I’m not a cartographer either, but I do claim some expertise in the production and use of maps. When I sat GCE O-level geography, more than 50 years ago, part of the exam was a small section of an Ordnance Survey map on which we were asked questions, such as ‘Give five reasons why village X is located where it is’. This kind of question requires not only an ability to read a map but also an ability to interpret it, because a map with the richness of detail that is typical of Ordinance Survey products at all scales offers a vast amount of usable information.
Then, when I went to university, I spent a year studying cartography, which struck me as more interesting than the usual subsidiary subjects that are offered to science students. During this time, I learned how to use most standard surveying instruments, including a theodolite, a level and staff, and a plane table, to produce maps.
So what do I think are the principal shortcomings of Google’s maps? The way that roads are represented is hopelessly misleading: they make no distinction between dual and single carriageways, between single-track and two-track roads, and between metalled and unmetalled roads, although expressways are identified separately. There is also no indication of access restrictions, such as those that apply on many of the roads built by Hong Kong’s Drainage Services Department, which are gated to block access by motor vehicles and thus allow only pedestrians and cyclists to enter. Military barracks are not marked either, and a Google map that should include such a feature has roads inside the barracks that appear to be contiguous with roads outside.
The existence of footpaths is not recorded, even though there is an extensive network of concrete paths throughout the New Territories. And there is no indication of relief, apart from the occasional name attached to a prominent peak. This provides a clue as to why Google’s maps are of such poor quality. Clearly, they have been compiled directly from commercial satellite images, and information incorporated into a map is not verified by any system of checking on the ground.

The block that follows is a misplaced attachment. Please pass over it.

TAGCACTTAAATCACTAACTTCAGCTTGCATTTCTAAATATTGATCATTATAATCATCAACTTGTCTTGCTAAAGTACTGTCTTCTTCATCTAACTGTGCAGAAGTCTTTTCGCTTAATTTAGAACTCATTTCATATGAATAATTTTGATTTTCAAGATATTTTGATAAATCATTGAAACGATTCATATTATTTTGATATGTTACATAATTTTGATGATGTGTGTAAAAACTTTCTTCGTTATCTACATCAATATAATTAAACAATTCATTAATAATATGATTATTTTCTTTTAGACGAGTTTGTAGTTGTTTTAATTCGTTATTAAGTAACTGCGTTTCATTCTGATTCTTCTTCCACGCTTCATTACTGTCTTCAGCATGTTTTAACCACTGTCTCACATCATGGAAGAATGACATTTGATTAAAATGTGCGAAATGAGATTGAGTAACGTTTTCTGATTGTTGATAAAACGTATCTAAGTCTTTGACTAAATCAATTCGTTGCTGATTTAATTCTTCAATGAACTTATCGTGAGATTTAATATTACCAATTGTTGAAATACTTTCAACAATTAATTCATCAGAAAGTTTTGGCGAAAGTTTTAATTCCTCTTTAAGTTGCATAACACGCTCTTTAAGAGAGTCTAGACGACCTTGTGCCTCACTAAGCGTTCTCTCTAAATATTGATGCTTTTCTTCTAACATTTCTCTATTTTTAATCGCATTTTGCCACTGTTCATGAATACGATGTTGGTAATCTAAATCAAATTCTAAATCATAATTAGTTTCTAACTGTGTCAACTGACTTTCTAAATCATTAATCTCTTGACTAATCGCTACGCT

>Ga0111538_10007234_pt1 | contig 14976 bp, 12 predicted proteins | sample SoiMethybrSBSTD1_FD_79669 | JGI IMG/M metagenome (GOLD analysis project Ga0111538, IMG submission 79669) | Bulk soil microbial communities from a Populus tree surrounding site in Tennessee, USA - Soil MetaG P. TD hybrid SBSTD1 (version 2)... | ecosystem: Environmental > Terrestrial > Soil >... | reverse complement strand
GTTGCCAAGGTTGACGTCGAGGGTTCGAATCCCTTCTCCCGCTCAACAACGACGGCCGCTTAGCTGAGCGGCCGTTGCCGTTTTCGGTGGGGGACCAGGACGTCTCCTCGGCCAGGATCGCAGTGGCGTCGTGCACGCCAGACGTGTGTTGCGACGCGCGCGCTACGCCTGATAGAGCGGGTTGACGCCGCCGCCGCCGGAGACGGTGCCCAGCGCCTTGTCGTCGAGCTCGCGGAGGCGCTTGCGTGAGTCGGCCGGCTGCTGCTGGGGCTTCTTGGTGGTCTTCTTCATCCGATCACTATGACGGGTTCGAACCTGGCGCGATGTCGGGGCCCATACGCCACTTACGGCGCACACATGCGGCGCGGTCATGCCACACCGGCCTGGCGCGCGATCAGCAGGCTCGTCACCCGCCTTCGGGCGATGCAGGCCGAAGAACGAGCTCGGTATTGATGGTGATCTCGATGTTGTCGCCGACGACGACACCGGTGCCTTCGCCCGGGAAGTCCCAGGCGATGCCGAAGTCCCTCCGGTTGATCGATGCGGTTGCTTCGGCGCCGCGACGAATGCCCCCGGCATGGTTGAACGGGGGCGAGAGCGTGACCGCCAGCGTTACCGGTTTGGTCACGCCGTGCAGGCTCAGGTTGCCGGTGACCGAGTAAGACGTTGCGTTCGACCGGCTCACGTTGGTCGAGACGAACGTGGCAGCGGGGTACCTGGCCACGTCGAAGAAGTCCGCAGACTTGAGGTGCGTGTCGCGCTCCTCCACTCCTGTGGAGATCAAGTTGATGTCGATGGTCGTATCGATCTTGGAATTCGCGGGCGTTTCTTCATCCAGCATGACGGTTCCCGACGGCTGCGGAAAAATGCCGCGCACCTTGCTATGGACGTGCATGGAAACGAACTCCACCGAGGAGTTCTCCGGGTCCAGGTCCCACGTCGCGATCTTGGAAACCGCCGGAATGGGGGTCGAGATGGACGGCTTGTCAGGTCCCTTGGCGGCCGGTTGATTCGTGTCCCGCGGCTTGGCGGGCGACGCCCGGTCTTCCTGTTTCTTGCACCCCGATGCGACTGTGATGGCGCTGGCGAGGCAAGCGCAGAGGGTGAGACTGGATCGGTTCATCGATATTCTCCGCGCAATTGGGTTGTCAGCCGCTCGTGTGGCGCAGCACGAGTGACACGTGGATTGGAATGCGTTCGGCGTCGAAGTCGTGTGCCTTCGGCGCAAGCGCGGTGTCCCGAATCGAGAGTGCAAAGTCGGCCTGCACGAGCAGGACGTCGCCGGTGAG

There is also evidence that human input into the production process is either limited or nonexistent. Take a look at the satellite image corresponding to a map segment with a lot of roads. The ‘roads’ superimposed on that satellite image do not coincide precisely with the roads on the image. Not that a software-generated map is necessarily inferior to one produced by conventional means. The process of using stereoscopic pairs of aerial photographs to generate a relief map has been automated for more than 40 years, and the accuracy of the resulting map can be relied on.
Another absentee is a compass rose, which probably reflects the tendency among most users to hold their map so that north is at the top, regardless of the direction they are facing. This habit is inevitably encouraged by the presence of text labels on a map, which are most easily read if north is at the top. However, I once met two Ordnance Survey employees, who, to my surprise, brought a few examples of their organization’s maps with no text on them to the meeting. They too were surprised when I asked why such maps weren’t available for sale to the public, but there are many situations where text labels on maps are a distraction, and knowing what a particular landmark is called is of absolutely no importance when navigating across featureless terrain.
I do have some sympathy with Google’s position though, because in my experience most people are overwhelmed by the sheer quantity of information contained in an Ordinance Survey map, and for general use, not involving any detailed navigation, a pared-down product that includes only the most important information may be useful. However, that information needs to be accurate, or it is of no value.
Unfortunately, accuracy is not guaranteed. Here are two examples of egregious errors that I discovered in the process of exploring the northwest of the New Territories:
The red asterisk marks the correct position of the Hau Ku Shek Ancestral Hall (note the spelling error).
The bridge over the tributary of the Kam Tin River marked by the red asterisk does not exist, and the road actually follows the red dotted line. The footbridge about 100 metres upstream also does not exist.
Both mistakes could have been avoided by having someone checking on the ground, but this would have meant that the maps would have been more expensive to produce, and Google’s maps are a good example of a product that has been put together as cheaply as possible. As such, they have almost no practical value.